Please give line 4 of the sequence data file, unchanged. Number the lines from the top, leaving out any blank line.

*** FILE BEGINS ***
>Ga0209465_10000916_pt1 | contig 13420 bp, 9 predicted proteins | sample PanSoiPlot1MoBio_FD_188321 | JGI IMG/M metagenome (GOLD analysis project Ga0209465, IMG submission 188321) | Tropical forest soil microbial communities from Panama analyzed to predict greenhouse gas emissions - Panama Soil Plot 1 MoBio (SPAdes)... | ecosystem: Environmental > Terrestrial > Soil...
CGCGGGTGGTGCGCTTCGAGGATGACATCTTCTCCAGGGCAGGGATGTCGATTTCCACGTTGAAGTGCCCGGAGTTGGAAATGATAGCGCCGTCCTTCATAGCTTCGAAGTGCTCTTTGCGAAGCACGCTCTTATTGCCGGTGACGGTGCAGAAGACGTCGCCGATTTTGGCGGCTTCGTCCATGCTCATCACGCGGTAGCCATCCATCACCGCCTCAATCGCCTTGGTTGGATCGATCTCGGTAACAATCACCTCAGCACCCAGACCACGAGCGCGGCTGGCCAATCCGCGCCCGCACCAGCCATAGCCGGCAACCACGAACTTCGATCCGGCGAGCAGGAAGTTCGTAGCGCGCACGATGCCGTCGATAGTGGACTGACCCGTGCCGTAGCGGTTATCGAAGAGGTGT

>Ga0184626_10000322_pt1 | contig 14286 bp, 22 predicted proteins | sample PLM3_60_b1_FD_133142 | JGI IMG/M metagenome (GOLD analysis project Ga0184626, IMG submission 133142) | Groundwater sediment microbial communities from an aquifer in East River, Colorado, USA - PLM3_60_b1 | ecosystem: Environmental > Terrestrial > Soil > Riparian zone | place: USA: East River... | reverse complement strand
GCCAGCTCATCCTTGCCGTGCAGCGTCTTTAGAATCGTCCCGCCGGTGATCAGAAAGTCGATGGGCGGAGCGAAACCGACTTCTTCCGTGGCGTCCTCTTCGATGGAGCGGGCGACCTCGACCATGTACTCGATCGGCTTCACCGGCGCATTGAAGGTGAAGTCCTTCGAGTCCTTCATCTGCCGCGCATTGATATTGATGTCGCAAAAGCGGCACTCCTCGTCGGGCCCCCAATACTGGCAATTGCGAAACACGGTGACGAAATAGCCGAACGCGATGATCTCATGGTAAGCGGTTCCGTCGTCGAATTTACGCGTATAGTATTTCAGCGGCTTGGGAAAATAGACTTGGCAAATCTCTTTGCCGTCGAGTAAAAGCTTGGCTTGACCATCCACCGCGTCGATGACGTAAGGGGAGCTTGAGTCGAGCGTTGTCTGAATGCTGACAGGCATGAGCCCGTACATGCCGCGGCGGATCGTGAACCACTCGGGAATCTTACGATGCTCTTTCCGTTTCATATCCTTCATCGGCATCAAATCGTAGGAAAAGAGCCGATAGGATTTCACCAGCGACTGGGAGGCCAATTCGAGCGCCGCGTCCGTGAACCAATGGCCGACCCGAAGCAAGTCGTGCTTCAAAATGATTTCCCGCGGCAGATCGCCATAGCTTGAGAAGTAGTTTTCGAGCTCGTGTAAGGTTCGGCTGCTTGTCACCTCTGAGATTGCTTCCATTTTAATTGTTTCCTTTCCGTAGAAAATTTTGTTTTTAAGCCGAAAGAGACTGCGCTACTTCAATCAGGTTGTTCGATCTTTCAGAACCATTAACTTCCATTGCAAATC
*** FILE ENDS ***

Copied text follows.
GCCAGCTCATCCTTGCCGTGCAGCGTCTTTAGAATCGTCCCGCCGGTGATCAGAAAGTCGATGGGCGGAGCGAAACCGACTTCTTCCGTGGCGTCCTCTTCGATGGAGCGGGCGACCTCGACCATGTACTCGATCGGCTTCACCGGCGCATTGAAGGTGAAGTCCTTCGAGTCCTTCATCTGCCGCGCATTGATATTGATGTCGCAAAAGCGGCACTCCTCGTCGGGCCCCCAATACTGGCAATTGCGAAACACGGTGACGAAATAGCCGAACGCGATGATCTCATGGTAAGCGGTTCCGTCGTCGAATTTACGCGTATAGTATTTCAGCGGCTTGGGAAAATAGACTTGGCAAATCTCTTTGCCGTCGAGTAAAAGCTTGGCTTGACCATCCACCGCGTCGATGACGTAAGGGGAGCTTGAGTCGAGCGTTGTCTGAATGCTGACAGGCATGAGCCCGTACATGCCGCGGCGGATCGTGAACCACTCGGGAATCTTACGATGCTCTTTCCGTTTCATATCCTTCATCGGCATCAAATCGTAGGAAAAGAGCCGATAGGATTTCACCAGCGACTGGGAGGCCAATTCGAGCGCCGCGTCCGTGAACCAATGGCCGACCCGAAGCAAGTCGTGCTTCAAAATGATTTCCCGCGGCAGATCGCCATAGCTTGAGAAGTAGTTTTCGAGCTCGTGTAAGGTTCGGCTGCTTGTCACCTCTGAGATTGCTTCCATTTTAATTGTTTCCTTTCCGTAGAAAATTTTGTTTTTAAGCCGAAAGAGACTGCGCTACTTCAATCAGGTTGTTCGATCTTTCAGAACCATTAACTTCCATTGCAAATC